The effects of chronic underfunding are perhaps most visible at the long-abandoned Mount Forest Cemetery in Thornton, Illinois, where unkempt trees overhang a few crooked headstones peeking up from the grass. In some spots, the ground sinks slightly, marking where a body may lay.
Nadia Orton, a genealogist and family historian who has visited hundreds of cemeteries, said it frustrates her that people assume Black communities are always to blame when their cemeteries are abandoned or neglected.
“They’re trying,” she said. “They just haven’t had the help, and they don’t have the resources.”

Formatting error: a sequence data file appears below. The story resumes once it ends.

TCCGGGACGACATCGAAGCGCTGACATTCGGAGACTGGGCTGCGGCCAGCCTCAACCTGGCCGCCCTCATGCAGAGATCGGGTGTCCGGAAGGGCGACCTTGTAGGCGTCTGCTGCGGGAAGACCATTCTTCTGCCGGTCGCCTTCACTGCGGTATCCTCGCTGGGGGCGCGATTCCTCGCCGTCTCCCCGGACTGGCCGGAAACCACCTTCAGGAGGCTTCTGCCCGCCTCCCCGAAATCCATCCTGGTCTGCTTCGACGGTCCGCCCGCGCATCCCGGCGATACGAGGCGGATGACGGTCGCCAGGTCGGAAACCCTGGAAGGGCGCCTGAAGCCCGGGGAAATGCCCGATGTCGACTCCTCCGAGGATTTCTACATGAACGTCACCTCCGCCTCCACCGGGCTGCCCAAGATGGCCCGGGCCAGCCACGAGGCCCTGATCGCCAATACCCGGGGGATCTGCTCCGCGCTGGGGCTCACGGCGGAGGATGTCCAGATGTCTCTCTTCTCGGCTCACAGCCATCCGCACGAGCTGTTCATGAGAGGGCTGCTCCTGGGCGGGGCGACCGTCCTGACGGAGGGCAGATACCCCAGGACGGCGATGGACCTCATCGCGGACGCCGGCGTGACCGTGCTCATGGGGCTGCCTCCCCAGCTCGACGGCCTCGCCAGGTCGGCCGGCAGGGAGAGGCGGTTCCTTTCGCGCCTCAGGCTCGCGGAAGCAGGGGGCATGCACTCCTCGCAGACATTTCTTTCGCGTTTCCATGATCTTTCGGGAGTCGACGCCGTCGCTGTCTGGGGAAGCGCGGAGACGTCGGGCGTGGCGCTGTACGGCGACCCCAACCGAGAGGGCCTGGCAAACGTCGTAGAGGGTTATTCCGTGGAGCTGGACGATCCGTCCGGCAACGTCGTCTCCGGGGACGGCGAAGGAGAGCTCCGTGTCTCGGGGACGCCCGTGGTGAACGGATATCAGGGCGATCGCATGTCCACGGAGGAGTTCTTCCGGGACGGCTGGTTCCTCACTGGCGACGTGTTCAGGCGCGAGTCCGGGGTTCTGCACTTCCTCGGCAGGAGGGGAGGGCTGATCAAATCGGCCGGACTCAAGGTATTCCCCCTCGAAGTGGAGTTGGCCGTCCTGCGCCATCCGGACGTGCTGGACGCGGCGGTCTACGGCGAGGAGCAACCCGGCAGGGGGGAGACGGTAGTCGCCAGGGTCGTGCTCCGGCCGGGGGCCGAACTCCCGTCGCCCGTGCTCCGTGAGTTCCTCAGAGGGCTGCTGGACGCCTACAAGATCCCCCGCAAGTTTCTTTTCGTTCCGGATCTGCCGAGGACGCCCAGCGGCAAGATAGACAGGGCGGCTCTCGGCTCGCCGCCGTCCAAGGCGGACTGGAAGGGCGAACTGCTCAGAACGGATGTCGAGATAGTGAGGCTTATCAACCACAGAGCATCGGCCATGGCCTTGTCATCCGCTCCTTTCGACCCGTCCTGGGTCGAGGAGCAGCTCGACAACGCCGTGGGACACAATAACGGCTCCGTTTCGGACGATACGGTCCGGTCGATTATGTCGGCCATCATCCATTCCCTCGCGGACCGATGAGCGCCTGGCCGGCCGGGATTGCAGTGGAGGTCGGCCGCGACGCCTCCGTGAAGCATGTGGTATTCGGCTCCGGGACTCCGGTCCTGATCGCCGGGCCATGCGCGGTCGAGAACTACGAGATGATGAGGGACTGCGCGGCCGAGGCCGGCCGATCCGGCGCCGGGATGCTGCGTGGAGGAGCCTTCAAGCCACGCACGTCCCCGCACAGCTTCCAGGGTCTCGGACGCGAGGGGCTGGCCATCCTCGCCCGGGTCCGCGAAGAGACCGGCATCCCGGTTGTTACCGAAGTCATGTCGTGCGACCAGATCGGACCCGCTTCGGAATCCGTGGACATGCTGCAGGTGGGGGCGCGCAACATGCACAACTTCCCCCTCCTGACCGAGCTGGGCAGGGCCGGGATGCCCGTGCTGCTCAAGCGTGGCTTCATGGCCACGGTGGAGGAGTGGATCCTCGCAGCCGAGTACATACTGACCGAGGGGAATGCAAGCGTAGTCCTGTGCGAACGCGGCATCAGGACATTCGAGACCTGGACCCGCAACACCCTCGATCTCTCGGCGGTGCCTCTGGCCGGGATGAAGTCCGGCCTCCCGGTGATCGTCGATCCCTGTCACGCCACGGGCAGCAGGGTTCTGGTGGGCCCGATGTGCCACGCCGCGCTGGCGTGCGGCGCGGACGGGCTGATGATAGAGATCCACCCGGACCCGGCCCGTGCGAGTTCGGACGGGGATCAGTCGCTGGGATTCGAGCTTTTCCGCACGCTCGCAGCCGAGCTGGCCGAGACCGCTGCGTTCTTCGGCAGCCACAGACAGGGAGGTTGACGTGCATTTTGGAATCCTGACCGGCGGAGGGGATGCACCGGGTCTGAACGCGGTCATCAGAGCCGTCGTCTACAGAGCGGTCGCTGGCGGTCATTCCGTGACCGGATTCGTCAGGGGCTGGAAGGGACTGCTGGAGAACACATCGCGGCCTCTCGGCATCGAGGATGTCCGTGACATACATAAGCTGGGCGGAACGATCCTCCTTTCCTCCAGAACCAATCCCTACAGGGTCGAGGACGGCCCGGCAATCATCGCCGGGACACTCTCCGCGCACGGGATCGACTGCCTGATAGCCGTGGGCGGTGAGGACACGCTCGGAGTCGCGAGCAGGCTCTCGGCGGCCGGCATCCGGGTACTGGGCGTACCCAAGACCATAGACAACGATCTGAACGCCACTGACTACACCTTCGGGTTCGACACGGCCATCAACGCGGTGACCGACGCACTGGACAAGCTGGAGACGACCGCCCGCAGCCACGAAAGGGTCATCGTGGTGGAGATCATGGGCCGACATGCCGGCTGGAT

She said city leaders are often responsible for the neglect of Black cemeteries or the bulldozing of them to make way for development projects. The cemeteries are sometimes the last remnants of Black communities that have been gutted by projects or gentrified, she said.
In many cases, the cemeteries left behind are hidden. A Tallahassee, Florida, golf course lays atop a burial space for slaves. A Black church cemetery has been paved over in Williamsburg, Virginia. The University of Pennsylvania campus sits on top of a 19th century Black cemetery. Bone fragments were found at the 126th Street Metropolitan Transportation Authority bus depot in East Harlem, New York, which also was once a Black burial ground.
“The examples are endless,” Orton said.
Orton’s great-great-great-grandfather founded a community near Suffolk, Virginia, the city where Orton lives. A hotel parking lot sits where a cemetery once did.
“Am I standing on them now?’” Orton asked about her ancestors as she looked at her feet.